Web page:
Posted February 4, 2022 by Norby Ela in Comics

LET’S TALK COMICS: Brandon Graham Explains How it Rain Like Hammers

FLIPGEEKS: I just finished reading Rain Like Hammers and I can’t stop thinking about it. One thing I love about it was that it’s so dense with ideas, while never feeling overwhelming on a page. Where a lesser creator might dump pages of exposition, or panels that are packed with too much text, there’s a real sense here that comics as a form is being utilized to the fullest.

Rain Like Hammers by Brandon Graham

Rain Like Hammers by Brandon Graham

I’m curious about the process of deciding what makes it onto the page. Do you have documents or notes that explain the world/lore/mythos that you kept for yourself and didn’t put here? And how much of it is a conscious decision to avoid exposition vs. sort of just how you have developed your storytelling style?
BRANDON GRAHAM: Well, thanks very much.

I have a lot of rough notes in sketchbooks –but a nice thing about comics is that drawing each page can take hours, so it gives me a lot of time to think it over. Some of my favorite times drawing are when I’m drawing complicated cities and trying to come up with what the function of each building is, what kind of people inhabit them, and what things go on inside them. It can get really silly depending on the book — I remember having a blast drawing a castle full of bear astronomers in the background of a panel in Multiple Warheads.
There’s a lot of making it up as I go along, allowing the story to change as I go and then stressing out about all the possibilities.

Something I try to remind myself is that in comics pictures are part of the storytelling too, so I try to let the drawings carry some narrative weight by themselves. Sometimes the ideal is when the text is almost an after thought.

Multiple Warheads by Brandon Graham

Multiple Warheads by Brandon Graham

If I understand correctly, the book was created in the last couple of years which, for the whole world, has been difficult. I hope that for all that’s been happening, you and the ones you care for have managed to stay well. In connection to all these challenges, and you did allude to this in the autobiographical pieces featured at the end of the collection, can you talk a little about how you kept your motivation with the work? Like, it’s hard enough to survive in the pandemic, but to produce something that’s so expansive. I’m bowled over and would love to know if you have any takeaways about creativity and your artistic process.
I was in a really rough personal place before the pandemic and had started drawing the book already. Some days it was cathartic to talk about things in the work and other days it was no fun to draw about depression when I was in it.

As crude as it sounds, just needing to make a living was also a driving force in getting it done and I think you have to learn to be really forgiving of yourself when doing long form comics. By the 3rd issue I started working closer with a couple editors at Image and I would show them the book like “does this make any sense?” So it’s really nice to hear when it resonates with people.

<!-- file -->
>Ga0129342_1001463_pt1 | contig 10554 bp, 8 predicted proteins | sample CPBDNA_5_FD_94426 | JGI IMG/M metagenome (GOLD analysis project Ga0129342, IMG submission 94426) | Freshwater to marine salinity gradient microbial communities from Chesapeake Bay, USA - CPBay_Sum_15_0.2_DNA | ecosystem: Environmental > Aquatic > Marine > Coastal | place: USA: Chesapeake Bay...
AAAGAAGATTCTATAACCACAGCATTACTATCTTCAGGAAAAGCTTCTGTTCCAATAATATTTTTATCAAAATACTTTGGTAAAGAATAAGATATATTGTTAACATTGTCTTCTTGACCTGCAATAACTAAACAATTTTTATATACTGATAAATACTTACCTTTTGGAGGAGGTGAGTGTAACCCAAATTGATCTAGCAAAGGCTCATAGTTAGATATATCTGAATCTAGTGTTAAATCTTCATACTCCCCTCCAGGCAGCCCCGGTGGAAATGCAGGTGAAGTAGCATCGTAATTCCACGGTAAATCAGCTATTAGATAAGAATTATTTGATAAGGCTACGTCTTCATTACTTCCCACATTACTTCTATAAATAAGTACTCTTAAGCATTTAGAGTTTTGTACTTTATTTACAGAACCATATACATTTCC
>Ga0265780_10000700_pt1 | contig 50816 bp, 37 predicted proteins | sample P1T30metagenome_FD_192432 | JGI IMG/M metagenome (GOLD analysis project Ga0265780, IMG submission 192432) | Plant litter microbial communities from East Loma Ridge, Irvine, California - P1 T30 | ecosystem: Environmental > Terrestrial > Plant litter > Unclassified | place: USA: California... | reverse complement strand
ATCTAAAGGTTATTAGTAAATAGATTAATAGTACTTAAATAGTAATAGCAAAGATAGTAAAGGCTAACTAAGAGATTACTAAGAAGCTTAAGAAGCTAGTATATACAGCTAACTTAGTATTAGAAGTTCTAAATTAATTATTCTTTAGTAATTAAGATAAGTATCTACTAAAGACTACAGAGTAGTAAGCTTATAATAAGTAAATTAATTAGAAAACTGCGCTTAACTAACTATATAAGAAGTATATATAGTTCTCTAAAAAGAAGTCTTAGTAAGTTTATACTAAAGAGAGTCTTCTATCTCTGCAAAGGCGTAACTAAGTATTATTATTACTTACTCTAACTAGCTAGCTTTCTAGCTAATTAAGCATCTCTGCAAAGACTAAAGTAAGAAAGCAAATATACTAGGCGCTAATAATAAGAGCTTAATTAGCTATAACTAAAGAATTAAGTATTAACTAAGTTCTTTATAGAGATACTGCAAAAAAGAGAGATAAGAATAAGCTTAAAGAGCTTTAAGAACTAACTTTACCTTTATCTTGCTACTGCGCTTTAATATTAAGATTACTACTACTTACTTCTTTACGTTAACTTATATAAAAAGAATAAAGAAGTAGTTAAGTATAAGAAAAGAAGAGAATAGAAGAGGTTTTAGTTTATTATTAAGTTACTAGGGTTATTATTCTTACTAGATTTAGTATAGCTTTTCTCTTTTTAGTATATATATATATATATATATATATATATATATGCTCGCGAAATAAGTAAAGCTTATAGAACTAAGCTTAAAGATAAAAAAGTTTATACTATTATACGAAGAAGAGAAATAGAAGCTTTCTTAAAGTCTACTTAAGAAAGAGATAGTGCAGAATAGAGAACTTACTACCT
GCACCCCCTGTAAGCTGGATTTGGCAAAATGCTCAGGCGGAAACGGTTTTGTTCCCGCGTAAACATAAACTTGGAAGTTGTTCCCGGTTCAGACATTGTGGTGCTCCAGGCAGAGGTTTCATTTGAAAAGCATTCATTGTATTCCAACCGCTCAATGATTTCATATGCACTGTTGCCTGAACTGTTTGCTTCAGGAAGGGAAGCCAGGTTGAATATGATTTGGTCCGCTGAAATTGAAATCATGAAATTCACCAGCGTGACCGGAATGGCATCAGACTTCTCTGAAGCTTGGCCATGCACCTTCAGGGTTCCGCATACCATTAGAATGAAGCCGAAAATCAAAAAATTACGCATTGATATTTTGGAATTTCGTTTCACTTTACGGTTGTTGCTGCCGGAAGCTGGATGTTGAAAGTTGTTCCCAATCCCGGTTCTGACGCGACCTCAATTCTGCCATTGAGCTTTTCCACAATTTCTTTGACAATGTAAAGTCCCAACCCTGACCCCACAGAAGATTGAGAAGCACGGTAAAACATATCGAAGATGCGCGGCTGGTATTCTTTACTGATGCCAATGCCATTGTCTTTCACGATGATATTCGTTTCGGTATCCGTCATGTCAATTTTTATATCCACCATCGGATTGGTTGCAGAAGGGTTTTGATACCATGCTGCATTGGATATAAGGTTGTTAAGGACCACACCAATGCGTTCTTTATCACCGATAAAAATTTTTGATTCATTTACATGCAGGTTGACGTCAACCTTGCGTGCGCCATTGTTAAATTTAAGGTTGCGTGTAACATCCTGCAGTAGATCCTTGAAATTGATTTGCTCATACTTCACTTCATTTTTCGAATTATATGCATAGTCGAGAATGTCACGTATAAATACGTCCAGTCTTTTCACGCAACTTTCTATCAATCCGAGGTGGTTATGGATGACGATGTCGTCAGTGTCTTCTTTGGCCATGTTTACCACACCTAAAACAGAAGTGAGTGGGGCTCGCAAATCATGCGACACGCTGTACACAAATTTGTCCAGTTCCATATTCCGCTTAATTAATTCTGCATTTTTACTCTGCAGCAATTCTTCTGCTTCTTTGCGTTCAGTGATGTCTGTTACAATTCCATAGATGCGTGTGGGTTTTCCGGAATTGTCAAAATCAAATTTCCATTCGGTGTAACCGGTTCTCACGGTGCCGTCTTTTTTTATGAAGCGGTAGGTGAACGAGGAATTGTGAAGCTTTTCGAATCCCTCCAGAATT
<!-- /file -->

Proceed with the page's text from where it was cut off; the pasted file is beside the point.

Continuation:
In the manga Dragon Ball there’s a Hyperbolic Time Chamber called the “Spirt and Time Room” where one day in the outside world lasts a year in the room. The Pandemic gave me that kind of feeling of the world being on hold with nothing else to do but work. So that made it easier.

zz low by Brandon Grahamtt coffee low by Brandon Graham

I’m a fan and creator who’s stepped into middle-age during the pandemic. And I don’t know if this is a fair read, but where other comics might be “coming of age” this might be like “coming of middle age” or coming to terms with how we change as we get older. Brik Blok coming to terms with the body he transferred into was great in how it explored the question of how much of us is our mind, and how much do we change if we were to inhabit a different body. Would we still be us? But then when you brought back the “original” body it thrust us into an even bigger identity question. All of that just resonated so powerfully and the way the book asks questions like this is so insightful. Can you talk about the inspiration for exploring these kinds of conflicts? Why were these the kinds of themes you were wrestling with in the work?
A lot of stories are very focused on youth. And It’s understandable, it’s an exciting time with everything in front of you. But I need to talk about where I’m at when I’m making my work.

The idea of the walking city story was something I’d first thought of to talk about depression and feeling stuck when I felt like I’d gotten everything I wanted, but it wasn’t making me happy. I talked a bit about it in the diary comics in the book – I was living on a beach in Canada with a career that was going well, but not much of a life.

By the time I got to drawing this comic, I was dealing with what felt to me like a tremendous falling out with the community I was in — I was canceled.
I’ve had a hard time even understanding how to talk about it. I didn’t want to give attention to something I felt was based on lies — but it’s a real thing I had to deal with that really fucked me up.

tt conspiricy low by Brandon Graham tt kind of by Brandon Graham

A person I’d never met ran a campaign saying all kinds of vague and awful things to slander me in any way they could. It was insidious and seemingly impossible to push back against. It was like having a stalker that a surprising amount of my peers seemed to believe.
So I pulled away. I got into therapy and focused on my work and myself.
It was the first time I’d really considered quitting comics, but comics are the tool I know best for exploring my feelings, so using them to process my experiences helped pull me back in love with the art form.

It took me a long time to figure out how to talk about it, and it’s still a struggle. In trying to work it out through Rain Like Hammers, I got fascinated with the idea of people mistreating others or going along with the mistreatment of others because they believed they were in the right and anything that suited their goals was worth it. In the book I talk about it as, “collateral damage for noble ambitions.”

So there’s a lot in the book about feeling betrayed and wishing I could be someone else, while also knowing how much we are our physical bodies, our chemistry.